Zhang said China does not want to be dragged into the crisis.

“The goal is really for the parties involved to find a solution as quickly as possible, instead of trying to look at an indirect party and drag those indirect parties into this crisis,” Zhang told Reuters.

“PLAY ON BOTH SIDES”

China, itself accused by Washington of committing genocide against its Uyghur population, voted no on Thursday to a resolution that suspended Russia from the UN Human Rights Council. Read more

Ahead of the vote, Zhang called it a “rushed move” that forced countries to choose sides.

US officials appear to expect that China’s support for Russia will not violate major red lines set by the United States and the European Union, which together account for a quarter of China’s global trade, versus only 2.4% for Russia, according to the EU. . Read more

“We will probably continue to see some Chinese support for the Russian economy, but a dance that Beijing is trying to do to maintain its economic ties with the European Union in particular, but also with the United States,” Mira Rapp-Hooper , director for the Indo-Pacific at the White House National Security Council, said in March. Read more

US President Joe Biden has relied heavily on allies to help make the case – as he did in a call with Xi last month – that there would be consequences to backing Russia.

Following a virtual summit between European and Chinese leaders last week, China’s foreign ministry said it was not deliberately circumventing sanctions. Read more

He also denied being solicited or providing military support to Russia.

Scott Kennedy, a China expert at the Center for Strategic and International Studies, said in a recent online forum that there was no evidence that Chinese banks were supporting sanctioned Russian financial institutions and that some Chinese companies were selling less at Russia, from mobile phones to cars. rooms.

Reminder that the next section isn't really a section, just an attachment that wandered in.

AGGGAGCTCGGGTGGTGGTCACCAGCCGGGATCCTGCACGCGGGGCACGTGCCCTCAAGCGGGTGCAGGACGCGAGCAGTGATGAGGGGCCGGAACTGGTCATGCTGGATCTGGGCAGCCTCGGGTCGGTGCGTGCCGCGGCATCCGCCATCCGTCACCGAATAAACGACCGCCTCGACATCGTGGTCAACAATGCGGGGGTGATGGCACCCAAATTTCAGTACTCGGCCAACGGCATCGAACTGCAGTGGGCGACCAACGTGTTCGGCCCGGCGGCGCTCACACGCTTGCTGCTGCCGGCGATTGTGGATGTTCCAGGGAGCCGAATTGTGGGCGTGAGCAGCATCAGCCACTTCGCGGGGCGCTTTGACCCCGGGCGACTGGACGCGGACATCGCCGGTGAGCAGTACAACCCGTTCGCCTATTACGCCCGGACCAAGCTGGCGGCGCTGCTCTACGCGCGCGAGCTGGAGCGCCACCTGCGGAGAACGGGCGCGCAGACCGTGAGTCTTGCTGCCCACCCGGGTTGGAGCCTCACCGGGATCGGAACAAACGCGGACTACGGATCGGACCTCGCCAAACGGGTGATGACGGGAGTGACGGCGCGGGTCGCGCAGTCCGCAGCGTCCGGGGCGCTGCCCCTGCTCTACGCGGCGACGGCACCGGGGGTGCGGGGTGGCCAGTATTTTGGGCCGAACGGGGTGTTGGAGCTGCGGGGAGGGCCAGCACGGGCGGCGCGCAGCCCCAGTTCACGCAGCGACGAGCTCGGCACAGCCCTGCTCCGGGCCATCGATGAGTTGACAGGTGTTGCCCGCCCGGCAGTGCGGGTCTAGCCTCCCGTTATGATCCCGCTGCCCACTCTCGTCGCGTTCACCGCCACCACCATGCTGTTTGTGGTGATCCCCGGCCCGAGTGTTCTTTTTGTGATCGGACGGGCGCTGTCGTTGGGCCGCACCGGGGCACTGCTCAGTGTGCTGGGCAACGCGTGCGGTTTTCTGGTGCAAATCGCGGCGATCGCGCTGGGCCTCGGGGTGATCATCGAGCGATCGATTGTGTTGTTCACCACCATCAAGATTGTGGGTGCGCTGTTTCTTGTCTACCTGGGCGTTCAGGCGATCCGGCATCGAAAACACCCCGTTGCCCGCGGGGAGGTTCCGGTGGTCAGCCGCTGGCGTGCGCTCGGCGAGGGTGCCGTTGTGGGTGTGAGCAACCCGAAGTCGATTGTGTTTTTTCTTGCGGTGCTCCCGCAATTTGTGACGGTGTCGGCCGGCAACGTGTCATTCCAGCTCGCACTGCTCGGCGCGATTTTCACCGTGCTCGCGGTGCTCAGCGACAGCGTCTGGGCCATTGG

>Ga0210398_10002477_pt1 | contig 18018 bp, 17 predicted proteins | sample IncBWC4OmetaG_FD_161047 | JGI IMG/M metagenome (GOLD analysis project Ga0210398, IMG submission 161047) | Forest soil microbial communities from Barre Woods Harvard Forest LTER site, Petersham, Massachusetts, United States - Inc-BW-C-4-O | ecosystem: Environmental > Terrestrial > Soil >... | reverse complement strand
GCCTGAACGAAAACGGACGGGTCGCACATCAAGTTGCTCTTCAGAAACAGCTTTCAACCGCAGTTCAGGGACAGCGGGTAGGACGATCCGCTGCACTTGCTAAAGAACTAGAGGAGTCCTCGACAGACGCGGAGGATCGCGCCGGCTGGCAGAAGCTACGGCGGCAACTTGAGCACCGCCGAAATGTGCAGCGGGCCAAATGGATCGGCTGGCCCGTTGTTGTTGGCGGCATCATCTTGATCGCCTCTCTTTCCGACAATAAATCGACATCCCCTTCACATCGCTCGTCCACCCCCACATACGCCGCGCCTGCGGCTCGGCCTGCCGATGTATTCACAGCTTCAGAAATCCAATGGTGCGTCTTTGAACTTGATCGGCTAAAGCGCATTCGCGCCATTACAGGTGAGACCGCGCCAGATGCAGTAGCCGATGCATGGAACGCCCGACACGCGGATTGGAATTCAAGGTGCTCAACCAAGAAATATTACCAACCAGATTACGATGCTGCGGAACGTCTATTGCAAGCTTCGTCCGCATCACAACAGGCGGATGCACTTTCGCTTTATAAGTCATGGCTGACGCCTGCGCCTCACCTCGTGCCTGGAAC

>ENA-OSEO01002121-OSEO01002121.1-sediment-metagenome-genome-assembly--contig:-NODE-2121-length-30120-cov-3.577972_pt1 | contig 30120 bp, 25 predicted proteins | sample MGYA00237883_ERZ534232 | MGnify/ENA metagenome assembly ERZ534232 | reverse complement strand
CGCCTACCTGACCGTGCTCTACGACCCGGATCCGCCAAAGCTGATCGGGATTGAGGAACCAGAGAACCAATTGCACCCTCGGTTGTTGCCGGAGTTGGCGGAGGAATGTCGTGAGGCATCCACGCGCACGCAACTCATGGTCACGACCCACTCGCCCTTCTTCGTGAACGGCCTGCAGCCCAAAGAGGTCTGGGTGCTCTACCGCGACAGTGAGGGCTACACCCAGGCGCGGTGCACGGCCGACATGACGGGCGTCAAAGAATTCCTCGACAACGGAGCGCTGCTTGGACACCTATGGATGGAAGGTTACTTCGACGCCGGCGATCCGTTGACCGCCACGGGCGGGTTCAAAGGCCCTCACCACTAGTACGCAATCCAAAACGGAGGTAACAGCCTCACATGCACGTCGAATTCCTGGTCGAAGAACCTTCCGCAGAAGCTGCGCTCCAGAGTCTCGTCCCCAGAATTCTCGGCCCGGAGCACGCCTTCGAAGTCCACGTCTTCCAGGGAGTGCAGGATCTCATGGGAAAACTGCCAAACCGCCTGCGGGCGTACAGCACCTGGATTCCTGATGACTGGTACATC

Experts say the US ability to monitor and track small-scale Chinese sanctions violations is limited, as shipments could cross land borders where US monitoring does not take place. They say the goal should be to prevent Chinese companies from having large sanctioned trade deals with Russia.

“The realists are going to win this one and figure out the Chinese are going to play both sides in the middle and they’ll get what few wins they can get,” said Donald Pearce, a former export control attaché at the United States Embassy in Moscow working with Torres Trade Advisory.

“If you have at least tacitly admitted that China respects the idea that the United States might start imposing secondary sanctions, that may be enough,” Pearce said.

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Reporting by Michael Martina in Washington and Michelle Nichols at the United Nations; Editing by Mary Milliken and Michael Perry

Our standards: The Thomson Reuters Trust Principles.